Hyperloop’s quantum leap will propel Dubai (and the world) into the future
Sir Richard, when you think about what is happening in the transportation space globally there are a lot of worries about potential trade wars and the rhetoric between world leaders. What is something that you think could move a cloud into that space?
I do think that the Virgin Hyperloop can play a big role. The reason I became Chairman was because I found this ridiculously exciting. I think that if we can build Virgin Hyperloops in different countries, maybe Saudi to the Emirates or India to Pakistan, that will bring the world much closer.
The changing nature of consumers could take years to get done and billions to spend. Isn’t there the worry that consumers will have changed by the time you get it all done?
Well we are going to be breaking ground in India in months. We are going to be breaking ground in other countries which we will be announcing soon as well. So I think we are talking two to three years away. We are not talking about many years away. My children and grandchildren are going to want the same things as I’m going to want. They are going to want to be able to get to places quickly. They aren’t going to want to sit in traffic jams. They are going to want their Amazon packages that come from America now. So I think these things can happen quite quickly.
People are worried about security concerns across the region, what are you planning to do to keep this secure?
I’ll just give you a quick taste of what is going to happen. If you take two airports, let’s say they are 70km apart from each other, and you connect them with a Virgin Hyperloop, it is going to take you six minutes to get from one to the other. No customs, no passports. The JFK pod you get in will go straight to the JFK gate, with your baggage which will go straight on the plane. You won’t have the two hours at the airport and all the misery that it causes. It is a futuristic world that we are talking about, a really exciting futuristic world.
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And this will make things actually more secure?
Much more secure.
There are a lot of Hyperloop technologies floating around. What makes this one different?
Whether we actually keep the name Hyperloop is something we are questioning because I think this company is way ahead of all the others. The reason I joined is because there is a brilliant person called Josh Giegel who is the engineer and the genius behind it, and who got 200 engineers together to create something completely unique, something that goes faster than anybody else, that we believe will be a lot safer than anybody else. They are way ahead of anybody else. So we are proud to put the Virgin brand on it and you know the proof will be in the pudding. I think that we will get the main contracts, we will deliver fantastic service, and I think Virgin Hyperloop will build that around the world.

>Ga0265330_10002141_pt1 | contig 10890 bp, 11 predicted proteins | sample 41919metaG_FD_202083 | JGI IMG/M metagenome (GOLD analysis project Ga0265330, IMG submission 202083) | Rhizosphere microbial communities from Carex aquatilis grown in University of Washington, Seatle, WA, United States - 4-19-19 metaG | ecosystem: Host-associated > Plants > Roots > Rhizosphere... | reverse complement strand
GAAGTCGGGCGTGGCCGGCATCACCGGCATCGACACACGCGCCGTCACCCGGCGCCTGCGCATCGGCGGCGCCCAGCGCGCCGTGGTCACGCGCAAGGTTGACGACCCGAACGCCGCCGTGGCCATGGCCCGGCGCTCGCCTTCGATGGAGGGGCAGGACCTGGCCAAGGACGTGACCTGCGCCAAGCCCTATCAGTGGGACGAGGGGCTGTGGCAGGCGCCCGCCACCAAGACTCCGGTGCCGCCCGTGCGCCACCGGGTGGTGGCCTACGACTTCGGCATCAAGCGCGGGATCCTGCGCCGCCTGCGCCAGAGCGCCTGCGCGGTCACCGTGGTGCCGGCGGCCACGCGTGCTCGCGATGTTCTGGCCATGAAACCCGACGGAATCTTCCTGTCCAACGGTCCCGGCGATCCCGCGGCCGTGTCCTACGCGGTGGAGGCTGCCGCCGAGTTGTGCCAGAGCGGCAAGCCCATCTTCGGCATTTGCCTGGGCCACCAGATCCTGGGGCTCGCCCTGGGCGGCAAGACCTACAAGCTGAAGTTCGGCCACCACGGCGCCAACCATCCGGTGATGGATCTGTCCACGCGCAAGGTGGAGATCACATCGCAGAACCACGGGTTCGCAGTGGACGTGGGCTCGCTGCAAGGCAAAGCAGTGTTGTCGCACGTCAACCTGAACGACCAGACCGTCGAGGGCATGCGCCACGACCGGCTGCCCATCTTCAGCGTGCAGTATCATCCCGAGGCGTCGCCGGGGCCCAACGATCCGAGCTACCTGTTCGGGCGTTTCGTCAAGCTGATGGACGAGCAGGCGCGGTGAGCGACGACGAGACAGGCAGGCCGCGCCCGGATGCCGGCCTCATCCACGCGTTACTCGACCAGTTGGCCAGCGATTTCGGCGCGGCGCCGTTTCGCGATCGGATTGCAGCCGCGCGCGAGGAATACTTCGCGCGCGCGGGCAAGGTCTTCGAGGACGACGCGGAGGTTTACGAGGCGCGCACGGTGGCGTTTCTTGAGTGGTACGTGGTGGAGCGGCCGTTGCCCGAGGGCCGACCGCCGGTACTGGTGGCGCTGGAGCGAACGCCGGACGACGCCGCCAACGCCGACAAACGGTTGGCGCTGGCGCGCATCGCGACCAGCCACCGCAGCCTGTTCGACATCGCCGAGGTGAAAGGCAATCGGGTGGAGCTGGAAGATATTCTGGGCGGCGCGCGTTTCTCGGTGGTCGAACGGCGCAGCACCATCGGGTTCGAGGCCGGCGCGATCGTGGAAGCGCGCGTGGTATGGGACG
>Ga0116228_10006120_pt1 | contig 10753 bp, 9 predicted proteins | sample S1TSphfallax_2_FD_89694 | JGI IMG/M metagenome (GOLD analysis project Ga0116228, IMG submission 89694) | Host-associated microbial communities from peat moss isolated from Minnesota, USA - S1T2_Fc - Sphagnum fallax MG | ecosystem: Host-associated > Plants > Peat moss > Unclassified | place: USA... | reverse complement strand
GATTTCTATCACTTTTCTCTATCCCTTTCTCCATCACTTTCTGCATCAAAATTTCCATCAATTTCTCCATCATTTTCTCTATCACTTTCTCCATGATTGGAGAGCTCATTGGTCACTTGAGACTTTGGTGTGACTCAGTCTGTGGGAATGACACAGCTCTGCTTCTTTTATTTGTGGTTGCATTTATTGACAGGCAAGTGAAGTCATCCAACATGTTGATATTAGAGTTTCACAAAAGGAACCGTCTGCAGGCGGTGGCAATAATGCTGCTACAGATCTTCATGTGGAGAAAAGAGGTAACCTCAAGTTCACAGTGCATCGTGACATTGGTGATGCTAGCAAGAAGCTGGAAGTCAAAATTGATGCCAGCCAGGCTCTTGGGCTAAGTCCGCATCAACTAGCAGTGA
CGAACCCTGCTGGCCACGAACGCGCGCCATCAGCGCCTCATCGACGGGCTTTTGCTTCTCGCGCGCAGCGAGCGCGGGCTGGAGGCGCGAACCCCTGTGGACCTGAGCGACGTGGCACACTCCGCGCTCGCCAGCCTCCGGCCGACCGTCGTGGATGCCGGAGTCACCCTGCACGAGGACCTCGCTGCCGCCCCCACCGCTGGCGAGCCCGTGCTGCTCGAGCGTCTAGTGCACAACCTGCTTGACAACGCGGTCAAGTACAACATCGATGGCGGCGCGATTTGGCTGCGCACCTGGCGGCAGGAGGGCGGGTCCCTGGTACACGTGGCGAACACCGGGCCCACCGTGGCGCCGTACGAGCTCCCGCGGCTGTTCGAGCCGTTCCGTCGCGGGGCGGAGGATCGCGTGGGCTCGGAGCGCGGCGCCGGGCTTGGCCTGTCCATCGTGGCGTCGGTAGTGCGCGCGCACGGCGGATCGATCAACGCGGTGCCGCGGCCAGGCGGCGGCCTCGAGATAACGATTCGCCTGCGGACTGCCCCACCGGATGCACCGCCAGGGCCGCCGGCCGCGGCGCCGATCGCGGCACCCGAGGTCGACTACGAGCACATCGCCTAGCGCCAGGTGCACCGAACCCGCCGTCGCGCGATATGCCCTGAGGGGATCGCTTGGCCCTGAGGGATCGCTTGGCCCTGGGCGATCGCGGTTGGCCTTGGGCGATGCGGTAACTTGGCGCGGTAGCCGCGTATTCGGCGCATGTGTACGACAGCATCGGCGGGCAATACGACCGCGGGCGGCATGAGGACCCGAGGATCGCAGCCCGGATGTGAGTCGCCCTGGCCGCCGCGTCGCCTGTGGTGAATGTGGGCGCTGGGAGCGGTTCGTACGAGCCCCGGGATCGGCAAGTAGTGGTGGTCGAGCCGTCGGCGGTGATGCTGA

You mentioned potentially changing the Hyperloop name?
I think that the Virgin brand is quite a strong brand and it’s been around for 50 years. I think that’s the key differentiator perhaps from the other Hyperloop brands. But I personally feel that this particular concept has so many different factors from the others including the technology which we obviously can’t reveal. It is so exciting that it deserves a new brand. It’s something which we’re seriously going to consider and maybe we’ll be doing another interview in a few weeks time.
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Why do you find Dubai so particularly exciting when it comes to brand awareness and the ability to be creative and different?
Dubai are open to new things. I mean they want to be the first in the world with anything exciting and new. And there’s nothing more exciting than Virgin Hyperloop. So we’re a marriage made in heaven. The fact that the ruler of Dubai came here to the QE2 [DP World Cargo Speed launch], that says a lot about this. It says a lot about the whole concept and how excited Dubai are about what the Virgin Hyperloop is working on and doing.
You’re sort of the barometer for what’s cool to invest in. What’s the next big thing?
We like to do cutting edge things. And as you may have seen [a few] days ago we had a very successful flight of our spaceship. In the next three or four weeks will have another. We’re on the cusp of fulfilling our dream which has taken 800 engineers 13 years to work on. We hope in the not too distant future to start sending people into space. The lovely thing is that a lot of people want to go to space. We’ve also got something called Virgin Orbits which is going to put bigger satellites around the earth and connect the four billion people who are not connected. So there’s an awful lot of exciting stuff going on out there and you know Virgin likes to be part of part of these exciting developments.
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What’s something that keeps you up at night? Is it geopolitics? Is it how the world is changing? Is it climate change?
We have a couple of organisations, one called The Elders and another one called Carbon War Room and another one called the B team, that all are working on climate change issues. It was magnificent that 192 nations signed up at Paris. But what keeps me awake is that to get to carbon neutrality by 2050, well we’ve got to work really hard to get there. Virgin Hyperloop will be carbon neutral. We’ll be using the sun and batteries to power it. This will take a lot of lorries off the road and an awful lot of cars off the road. So it’s up to us entrepreneurs to come up with entrepreneurial ways of getting on top of these problems.
This interview was conducted by CNBC Middle East’s Hadley Gamble. The transcript has been edited for clarity.